What killed millions of Aztecs? For over a century historians, anthropologists, archeologists, and other researchers have debated this question. It seems that everyone has their own idea as to how millions of indigenous people died when Europeans began arriving in the New World. But was it just the Europeans that caused the Aztec population to plummet over the course of 60 years? Was there something else afoot that contributed to the massive decline of the Aztec Empire? Is there more to this story than simply the tools of warfare used by the Spaniards? Researchers have recently uncovered what they believe to be the reason for the massive die off of Aztec people: pestilence.
The Spaniards began arriving in the New World during the 15th and 16th centuries. With support from the Spanish Crown and special permission from the Pope, conquistadors ravaged the land and its people in the name of spreading Christianity to the heathens. Being a successful conquistador could result in receiving a land grant from Spanish officials. These land grants would include large tracts of land, mining operations, as well as agricultural pursuits. Native inhabitants were forced to convert to Christianity and were taken as slaves. If they refused either, they were labeled as heretics, tortured, and in the worst instances, banished into the wilderness.
Arrival of the Spanish
The transatlantic voyage in the sixteenth century took about three months. The ships contained barrels of water, salted meat, and livestock. Sailors collected rainwater to replenish the drinking water. Rats found their way onto the ships while docked. It was not unusual for them to drown in the drinking water, contaminating it for those on board. Food was rationed and often was comprised of some sort of broth and a small portion of salted meat one time per day. If a ship got off course, the food was rationed more.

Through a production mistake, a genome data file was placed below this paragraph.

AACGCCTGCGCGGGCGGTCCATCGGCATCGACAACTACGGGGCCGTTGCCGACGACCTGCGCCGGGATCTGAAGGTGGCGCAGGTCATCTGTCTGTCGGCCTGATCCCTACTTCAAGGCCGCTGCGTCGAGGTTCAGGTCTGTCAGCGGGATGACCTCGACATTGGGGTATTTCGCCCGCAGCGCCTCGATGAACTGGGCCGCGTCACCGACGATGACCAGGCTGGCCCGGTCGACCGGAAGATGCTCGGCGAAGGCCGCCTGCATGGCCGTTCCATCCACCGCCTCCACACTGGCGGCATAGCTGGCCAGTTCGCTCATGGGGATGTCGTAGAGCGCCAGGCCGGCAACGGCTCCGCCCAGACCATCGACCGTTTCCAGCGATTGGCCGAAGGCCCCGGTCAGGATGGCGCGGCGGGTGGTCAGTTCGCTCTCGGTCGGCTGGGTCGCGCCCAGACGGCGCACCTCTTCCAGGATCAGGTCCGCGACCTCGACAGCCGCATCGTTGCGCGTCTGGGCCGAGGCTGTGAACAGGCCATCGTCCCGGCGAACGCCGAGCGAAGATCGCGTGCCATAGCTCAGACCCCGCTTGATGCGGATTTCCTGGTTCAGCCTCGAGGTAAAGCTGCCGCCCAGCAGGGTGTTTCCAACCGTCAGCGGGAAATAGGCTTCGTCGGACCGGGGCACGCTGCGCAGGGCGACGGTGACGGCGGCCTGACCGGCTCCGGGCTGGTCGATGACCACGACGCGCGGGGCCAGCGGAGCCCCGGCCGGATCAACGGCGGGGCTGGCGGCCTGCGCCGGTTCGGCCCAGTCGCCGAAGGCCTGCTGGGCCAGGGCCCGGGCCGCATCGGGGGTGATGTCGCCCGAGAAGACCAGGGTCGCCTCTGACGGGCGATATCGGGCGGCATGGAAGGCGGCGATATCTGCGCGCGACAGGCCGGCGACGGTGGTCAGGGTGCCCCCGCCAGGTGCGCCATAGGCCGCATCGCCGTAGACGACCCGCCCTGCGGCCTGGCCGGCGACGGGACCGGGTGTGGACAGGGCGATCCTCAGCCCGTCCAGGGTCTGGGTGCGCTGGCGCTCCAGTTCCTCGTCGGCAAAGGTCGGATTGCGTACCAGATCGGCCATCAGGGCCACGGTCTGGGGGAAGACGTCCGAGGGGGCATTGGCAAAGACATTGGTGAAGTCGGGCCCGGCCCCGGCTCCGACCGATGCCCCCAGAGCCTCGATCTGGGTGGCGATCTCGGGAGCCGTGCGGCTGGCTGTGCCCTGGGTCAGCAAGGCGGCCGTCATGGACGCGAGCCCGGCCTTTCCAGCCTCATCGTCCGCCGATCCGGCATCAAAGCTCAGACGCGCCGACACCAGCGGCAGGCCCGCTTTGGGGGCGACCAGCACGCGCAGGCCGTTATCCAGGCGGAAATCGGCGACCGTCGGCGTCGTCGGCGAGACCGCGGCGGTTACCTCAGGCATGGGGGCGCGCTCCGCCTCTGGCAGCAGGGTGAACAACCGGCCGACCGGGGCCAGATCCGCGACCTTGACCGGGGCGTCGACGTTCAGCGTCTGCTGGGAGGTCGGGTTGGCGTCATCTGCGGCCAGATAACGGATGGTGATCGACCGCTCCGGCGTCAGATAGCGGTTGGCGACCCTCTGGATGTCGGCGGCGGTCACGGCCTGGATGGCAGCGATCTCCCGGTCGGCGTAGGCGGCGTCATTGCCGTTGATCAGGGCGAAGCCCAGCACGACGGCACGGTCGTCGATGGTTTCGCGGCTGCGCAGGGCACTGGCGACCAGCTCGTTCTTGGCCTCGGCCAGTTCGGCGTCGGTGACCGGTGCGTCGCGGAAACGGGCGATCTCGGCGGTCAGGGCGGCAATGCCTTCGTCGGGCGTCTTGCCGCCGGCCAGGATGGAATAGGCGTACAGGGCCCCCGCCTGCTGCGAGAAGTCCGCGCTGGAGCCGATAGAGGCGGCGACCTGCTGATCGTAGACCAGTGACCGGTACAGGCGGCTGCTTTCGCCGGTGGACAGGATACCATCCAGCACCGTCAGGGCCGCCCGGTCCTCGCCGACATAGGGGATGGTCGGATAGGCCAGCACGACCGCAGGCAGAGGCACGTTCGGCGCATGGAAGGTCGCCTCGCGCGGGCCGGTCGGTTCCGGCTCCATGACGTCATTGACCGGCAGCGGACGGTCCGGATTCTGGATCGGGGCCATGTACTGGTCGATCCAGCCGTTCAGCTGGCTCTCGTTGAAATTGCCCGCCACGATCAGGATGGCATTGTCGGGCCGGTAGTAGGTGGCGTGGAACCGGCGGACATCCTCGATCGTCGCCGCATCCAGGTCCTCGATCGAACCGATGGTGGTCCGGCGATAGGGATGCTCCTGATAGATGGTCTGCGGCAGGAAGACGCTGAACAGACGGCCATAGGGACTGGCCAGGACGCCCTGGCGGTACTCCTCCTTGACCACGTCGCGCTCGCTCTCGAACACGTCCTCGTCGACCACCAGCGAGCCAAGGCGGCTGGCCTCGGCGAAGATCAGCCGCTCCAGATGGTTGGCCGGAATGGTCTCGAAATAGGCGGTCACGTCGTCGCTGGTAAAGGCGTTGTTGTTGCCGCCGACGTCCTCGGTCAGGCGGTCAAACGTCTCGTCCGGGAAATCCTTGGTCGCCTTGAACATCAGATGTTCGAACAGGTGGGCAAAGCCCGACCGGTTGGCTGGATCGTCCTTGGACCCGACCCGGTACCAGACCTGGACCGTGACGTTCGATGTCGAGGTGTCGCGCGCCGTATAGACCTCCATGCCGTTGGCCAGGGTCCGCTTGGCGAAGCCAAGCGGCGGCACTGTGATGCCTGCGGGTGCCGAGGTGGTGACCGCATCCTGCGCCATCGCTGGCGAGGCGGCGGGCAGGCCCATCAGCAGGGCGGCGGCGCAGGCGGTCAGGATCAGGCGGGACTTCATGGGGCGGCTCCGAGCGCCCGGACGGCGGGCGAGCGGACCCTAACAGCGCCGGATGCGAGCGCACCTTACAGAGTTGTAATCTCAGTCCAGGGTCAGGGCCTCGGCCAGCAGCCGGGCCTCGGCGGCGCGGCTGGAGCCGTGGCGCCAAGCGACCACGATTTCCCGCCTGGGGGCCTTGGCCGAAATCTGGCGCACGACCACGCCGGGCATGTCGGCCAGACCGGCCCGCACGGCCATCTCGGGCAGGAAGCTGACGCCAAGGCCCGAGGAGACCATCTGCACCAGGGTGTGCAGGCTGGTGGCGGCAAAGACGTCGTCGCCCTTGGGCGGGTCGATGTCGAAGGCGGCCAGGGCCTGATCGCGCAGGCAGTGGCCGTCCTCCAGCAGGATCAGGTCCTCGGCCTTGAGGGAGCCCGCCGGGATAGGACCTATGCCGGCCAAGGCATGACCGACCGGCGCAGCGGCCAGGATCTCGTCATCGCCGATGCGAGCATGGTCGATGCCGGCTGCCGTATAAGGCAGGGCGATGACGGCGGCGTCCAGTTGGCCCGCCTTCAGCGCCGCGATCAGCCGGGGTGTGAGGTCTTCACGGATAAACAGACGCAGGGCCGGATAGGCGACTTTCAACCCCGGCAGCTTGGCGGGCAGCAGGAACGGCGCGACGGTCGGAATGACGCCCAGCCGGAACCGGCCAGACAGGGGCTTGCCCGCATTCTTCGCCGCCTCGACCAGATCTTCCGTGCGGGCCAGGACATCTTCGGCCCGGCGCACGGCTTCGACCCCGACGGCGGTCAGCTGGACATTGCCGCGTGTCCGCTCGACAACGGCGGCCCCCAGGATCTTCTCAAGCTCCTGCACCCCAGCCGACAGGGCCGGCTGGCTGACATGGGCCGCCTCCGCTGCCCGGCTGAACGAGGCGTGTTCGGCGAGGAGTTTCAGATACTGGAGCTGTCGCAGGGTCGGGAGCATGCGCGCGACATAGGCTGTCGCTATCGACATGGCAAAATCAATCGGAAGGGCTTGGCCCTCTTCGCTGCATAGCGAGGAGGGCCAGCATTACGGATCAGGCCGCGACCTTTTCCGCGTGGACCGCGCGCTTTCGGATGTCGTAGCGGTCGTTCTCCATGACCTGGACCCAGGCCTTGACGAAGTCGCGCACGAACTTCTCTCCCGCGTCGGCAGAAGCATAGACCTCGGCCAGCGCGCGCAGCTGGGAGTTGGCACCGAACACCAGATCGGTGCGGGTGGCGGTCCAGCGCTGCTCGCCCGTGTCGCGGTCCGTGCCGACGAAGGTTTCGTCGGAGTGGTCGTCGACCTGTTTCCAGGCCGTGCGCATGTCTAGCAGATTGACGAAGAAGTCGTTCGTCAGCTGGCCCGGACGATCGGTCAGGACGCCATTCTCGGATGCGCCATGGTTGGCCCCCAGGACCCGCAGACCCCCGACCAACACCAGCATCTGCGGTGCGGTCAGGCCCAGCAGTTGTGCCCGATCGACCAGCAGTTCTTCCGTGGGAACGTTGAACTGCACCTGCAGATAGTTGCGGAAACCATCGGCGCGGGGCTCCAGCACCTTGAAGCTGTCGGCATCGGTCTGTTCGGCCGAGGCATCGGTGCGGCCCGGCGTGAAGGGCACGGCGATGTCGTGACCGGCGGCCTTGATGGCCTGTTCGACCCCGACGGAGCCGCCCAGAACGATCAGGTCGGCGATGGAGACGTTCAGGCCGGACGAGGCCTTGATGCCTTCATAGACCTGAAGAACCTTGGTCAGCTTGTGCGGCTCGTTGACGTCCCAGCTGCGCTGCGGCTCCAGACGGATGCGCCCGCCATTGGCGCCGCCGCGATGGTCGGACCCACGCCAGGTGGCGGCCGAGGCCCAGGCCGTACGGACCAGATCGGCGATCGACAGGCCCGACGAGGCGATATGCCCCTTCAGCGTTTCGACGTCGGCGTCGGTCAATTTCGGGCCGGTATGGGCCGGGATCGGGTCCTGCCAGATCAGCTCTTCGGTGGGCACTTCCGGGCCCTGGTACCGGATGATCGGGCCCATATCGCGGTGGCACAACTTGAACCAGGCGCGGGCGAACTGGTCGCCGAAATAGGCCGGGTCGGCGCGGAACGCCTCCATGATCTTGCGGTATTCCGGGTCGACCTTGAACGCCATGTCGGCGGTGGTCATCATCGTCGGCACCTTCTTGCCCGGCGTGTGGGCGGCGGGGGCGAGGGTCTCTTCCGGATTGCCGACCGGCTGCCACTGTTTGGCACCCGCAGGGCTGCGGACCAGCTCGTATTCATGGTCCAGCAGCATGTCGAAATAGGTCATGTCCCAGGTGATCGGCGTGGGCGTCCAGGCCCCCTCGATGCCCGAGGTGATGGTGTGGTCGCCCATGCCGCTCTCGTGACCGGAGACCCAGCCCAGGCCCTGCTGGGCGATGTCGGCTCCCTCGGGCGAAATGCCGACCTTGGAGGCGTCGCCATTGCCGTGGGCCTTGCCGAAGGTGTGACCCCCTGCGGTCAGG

When the Spaniards arrived in the New World, they were already malnourished and sick from the transatlantic voyage. It must have been a great shock when Europeans arrived in the New World expecting loaves of bread and other wheat-based items only to find corn and never-before-seen animals. This drastic change in diet caused most Europeans to suffer from intestinal complaints as their bodies adapted to new foods. They vomited, had diarrhea, and dysentery, which is classified as runny stool combined with blood. Upon arrival and for weeks after, Europeans were not in a good state of health.
Despite their overall ill health, the Spanish conquistadors were successful in their conquest of present-day Mexico and Guatemala. Officials created New Spain, which had several regional governments. Silver mines became very important for the Crown and soon, after the Conquest, silver flooded European markets. From the 16th century through the 18th century, Spain was the most powerful empire in Europe. It controlled almost the entire North and South American continents, its people, and its resources.
The Aztecs were formidable opponents. They fiercely defended their land and homes. From the 14th century onward, they conquered rival tribal areas and forced them to come under Aztec rule. Warfare was bloody and brutal. Well-trained warriors fought each other with various projectiles and hand-to-hand combat. When a tribal area fell, it came under the control of a growing Aztec Empire. For over 100 years before the Spaniards arrived, the Aztec Empire had grown in population, military strength, and land occupying all of present-day Mexico and Guatemala.
The conquistadors arrived with gun powder and protective armor. This gave them a tremendous advantage over the Aztecs. Despite being experts at warfare, the Aztecs were mortally wounded when Europeans used modern tools of warfare. The fighting between the two great armies was brutal. Visual depictions, folk lore, and written reports proclaim the devastating and brutal violence used throughout the Conquest. Despite high mortality, warfare did not kill 22 million Aztecs. So, what did?